For most of us, parenting is the most important job we will have in our lives, and yet it is often one we are unprepared for—at least in the way of a formal education. While biology is part of the standard high school curriculum, basic infant development is nowhere to be found. Parents who consider themselves competent in other areas of their lives sometimes feel unsure when it comes to caring for their babies. They presume they can rely on instinct but find themselves confused about how best to care for their baby. This is compounded by the fact that little or no social service support exists for new parents in most communities, and many new parents live miles away from their own parents or other family members who might offer guidance and support. No wonder many new parents go to the bookstore or search the Internet in the middle of the night to find answers to an immediate challenge. But it can be confusing when one answer entirely contradicts another. What's a parent to do?

The Educaring® Approach is the basis for this book and provides a framework and practical tools that will support you in finding your own solutions to all sorts of parenting challenges and in becoming a more confident parent. The approach is based on the unique principles and revolutionary teachings of Magda Gerber, world-renowned founder of RIE® (Resources for Infant Educarers). A comprehensive approach to caring for and being with your baby, Educaring lays the foundation for a lifelong relationship based on respect. It shows you ways to understand what your baby really needs, and teaches you how to respond to those needs accurately. Although the approach focuses on newborns to two-year-olds, the concepts will continue to serve you well long after your baby is out of diapers. No special equipment is necessary. All that is needed is an open mind and heart.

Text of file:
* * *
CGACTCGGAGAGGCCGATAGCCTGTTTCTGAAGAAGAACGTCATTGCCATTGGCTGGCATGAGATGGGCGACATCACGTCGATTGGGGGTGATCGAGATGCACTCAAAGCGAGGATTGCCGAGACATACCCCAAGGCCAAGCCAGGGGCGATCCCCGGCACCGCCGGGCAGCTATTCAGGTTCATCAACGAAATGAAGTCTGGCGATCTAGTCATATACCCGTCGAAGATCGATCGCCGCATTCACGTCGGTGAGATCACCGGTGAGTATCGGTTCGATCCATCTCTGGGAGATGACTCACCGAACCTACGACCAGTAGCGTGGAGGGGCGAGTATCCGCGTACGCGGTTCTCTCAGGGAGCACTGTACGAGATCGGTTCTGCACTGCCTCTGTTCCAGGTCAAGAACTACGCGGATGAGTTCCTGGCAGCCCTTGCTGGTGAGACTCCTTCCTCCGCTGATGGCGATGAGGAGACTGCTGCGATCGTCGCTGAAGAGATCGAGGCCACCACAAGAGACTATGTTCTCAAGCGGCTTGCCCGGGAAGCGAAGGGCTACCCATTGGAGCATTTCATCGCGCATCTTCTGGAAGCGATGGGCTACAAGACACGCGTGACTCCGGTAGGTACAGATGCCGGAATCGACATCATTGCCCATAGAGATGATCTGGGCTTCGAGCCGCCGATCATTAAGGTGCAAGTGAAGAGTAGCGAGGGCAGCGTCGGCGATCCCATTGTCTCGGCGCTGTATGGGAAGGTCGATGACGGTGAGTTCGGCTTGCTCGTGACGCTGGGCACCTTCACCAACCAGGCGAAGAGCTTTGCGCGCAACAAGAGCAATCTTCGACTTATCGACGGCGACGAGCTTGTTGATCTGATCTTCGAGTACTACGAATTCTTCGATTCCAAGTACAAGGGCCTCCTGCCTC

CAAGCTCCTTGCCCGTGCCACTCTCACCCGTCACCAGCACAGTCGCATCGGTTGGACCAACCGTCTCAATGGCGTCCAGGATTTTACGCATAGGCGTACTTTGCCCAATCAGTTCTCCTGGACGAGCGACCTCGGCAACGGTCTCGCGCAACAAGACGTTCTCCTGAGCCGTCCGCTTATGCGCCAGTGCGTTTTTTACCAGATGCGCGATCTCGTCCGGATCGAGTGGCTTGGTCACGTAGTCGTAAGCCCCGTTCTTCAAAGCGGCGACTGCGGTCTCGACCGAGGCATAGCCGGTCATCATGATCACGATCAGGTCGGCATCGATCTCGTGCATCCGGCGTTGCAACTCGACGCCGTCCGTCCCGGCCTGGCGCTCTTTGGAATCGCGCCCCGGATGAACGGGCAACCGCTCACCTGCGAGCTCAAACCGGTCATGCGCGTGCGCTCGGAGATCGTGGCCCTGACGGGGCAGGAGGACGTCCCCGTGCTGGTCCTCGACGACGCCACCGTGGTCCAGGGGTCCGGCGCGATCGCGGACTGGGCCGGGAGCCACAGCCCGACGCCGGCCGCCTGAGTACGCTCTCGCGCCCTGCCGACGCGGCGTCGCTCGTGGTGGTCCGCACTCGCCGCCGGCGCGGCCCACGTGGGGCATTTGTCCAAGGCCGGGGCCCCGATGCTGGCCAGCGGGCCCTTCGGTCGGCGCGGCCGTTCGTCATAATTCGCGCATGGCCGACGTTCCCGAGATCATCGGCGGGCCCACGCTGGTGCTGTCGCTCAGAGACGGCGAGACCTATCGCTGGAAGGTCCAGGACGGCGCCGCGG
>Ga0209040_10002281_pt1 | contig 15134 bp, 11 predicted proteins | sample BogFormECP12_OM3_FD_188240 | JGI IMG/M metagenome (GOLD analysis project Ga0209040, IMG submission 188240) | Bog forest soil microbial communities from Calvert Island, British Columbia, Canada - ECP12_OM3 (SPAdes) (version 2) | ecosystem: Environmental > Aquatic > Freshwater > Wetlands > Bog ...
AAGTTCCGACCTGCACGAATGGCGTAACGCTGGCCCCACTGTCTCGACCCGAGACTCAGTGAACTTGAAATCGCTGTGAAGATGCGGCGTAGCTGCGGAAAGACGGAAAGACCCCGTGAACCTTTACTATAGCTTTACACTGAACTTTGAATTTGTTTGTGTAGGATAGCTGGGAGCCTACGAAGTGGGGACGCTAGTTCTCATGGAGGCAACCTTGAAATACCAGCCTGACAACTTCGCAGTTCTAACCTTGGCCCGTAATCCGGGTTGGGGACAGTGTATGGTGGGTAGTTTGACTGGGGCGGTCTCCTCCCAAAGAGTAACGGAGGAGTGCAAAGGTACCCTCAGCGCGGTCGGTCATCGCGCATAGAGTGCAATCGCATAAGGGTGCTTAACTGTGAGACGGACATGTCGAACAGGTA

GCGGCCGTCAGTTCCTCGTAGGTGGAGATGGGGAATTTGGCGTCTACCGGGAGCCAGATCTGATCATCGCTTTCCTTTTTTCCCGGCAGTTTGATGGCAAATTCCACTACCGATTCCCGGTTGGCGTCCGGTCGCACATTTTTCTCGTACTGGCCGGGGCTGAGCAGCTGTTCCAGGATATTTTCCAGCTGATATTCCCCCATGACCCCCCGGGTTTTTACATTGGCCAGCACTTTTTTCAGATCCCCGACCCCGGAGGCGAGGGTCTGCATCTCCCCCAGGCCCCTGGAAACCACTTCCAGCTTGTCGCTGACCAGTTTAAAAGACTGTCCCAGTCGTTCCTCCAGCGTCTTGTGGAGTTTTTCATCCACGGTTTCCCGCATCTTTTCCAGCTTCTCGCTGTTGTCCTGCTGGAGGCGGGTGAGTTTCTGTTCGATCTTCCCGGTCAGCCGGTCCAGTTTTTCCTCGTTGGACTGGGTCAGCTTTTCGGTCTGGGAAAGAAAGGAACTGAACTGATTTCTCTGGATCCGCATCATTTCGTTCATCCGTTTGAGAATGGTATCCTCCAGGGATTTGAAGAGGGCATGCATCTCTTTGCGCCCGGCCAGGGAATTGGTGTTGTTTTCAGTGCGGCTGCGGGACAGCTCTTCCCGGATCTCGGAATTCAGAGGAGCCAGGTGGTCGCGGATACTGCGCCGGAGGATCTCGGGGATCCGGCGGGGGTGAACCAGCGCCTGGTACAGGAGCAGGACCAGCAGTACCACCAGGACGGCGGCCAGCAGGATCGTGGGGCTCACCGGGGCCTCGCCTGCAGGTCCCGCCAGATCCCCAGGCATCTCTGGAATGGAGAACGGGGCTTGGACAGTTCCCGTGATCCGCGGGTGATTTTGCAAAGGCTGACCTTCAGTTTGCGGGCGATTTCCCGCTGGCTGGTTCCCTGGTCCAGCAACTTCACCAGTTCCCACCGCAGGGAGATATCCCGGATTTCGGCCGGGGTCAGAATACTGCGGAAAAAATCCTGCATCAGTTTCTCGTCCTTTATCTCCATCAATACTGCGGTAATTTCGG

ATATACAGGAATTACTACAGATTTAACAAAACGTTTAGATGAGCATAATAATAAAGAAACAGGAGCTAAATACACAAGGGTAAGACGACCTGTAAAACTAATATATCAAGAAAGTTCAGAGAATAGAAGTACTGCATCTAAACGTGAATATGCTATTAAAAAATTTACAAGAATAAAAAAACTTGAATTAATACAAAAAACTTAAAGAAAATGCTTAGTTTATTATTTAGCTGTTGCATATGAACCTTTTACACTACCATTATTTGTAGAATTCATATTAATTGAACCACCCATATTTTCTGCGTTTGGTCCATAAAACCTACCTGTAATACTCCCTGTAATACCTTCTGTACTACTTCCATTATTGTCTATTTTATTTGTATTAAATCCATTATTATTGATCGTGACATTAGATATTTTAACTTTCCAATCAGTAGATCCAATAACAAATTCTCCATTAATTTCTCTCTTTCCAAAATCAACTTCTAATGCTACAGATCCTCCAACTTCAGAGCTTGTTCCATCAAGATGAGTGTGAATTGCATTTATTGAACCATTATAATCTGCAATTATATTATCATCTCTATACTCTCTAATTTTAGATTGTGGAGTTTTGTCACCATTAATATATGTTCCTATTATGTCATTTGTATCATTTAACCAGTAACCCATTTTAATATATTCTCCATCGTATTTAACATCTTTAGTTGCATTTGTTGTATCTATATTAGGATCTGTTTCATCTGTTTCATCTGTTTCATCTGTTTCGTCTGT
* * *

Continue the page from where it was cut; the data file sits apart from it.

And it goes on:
Magda Gerber was born in Budapest, Hungary. She married at eighteen and shortly thereafter became a mother. She remarked that although she was well educated, nothing in her studies had prepared her for being a parent. One day, one of Magda's daughters, who was then four years old, was sick and needed medical attention. The family pediatrician was unavailable, so Magda's daughter suggested they call the mother of one of her friends, who was a pediatrician. Dr. Emmi Pikler came to see Magda's daughter at their home and inquired about her sore throat. When Magda began to speak on her daughter's behalf, Dr. Pikler gestured for Magda to be quiet so that the child could respond. Magda was astonished by her daughter's ability to clearly articulate how she was feeling. Dr. Pikler asked permission of Magda's daughter before looking in her throat, and Magda was stunned by the cooperative exchange between them. The interaction not only revealed to Magda her daughter's competence but astounded her with its respectful give-and-take. From then on, Dr. Pikler was the pediatrician to Magda's children, and thus began a long collaboration and friendship that continued until Emmi Pikler's death in 1984.

When World War II ended, the Hungarian government commissioned Dr. Pikler to establish a residential facility to care for children from birth to three years of age who had been orphaned during the war or whose parents were unable to care for them. Six months after she received the commission, the National Methodological Institute for Infant Care and Education was opened. Here, all those who cared for the children followed Dr. Pikler's very specific pedagogy. It was a vastly different place from other residential facilities where babies, at best, had their basic needs attended to or, at worst, were victims of indifferent treatment and "warehousing." The orphanage was commonly referred to as "Lóczy," for the street on which it was located, and upon Dr. Pikler's death, it was renamed the Pikler Institute in her honor. The institute cared for children for over sixty years, and although it is no longer a residential facility, it continues to be an international beacon of quality infant care and education. Among other things, Dr. Pikler is well known for her research about and approach to natural gross motor development, which was quite controversial at a time when many in the medical community were espousing the benefits of stimulation to teach babies how to move.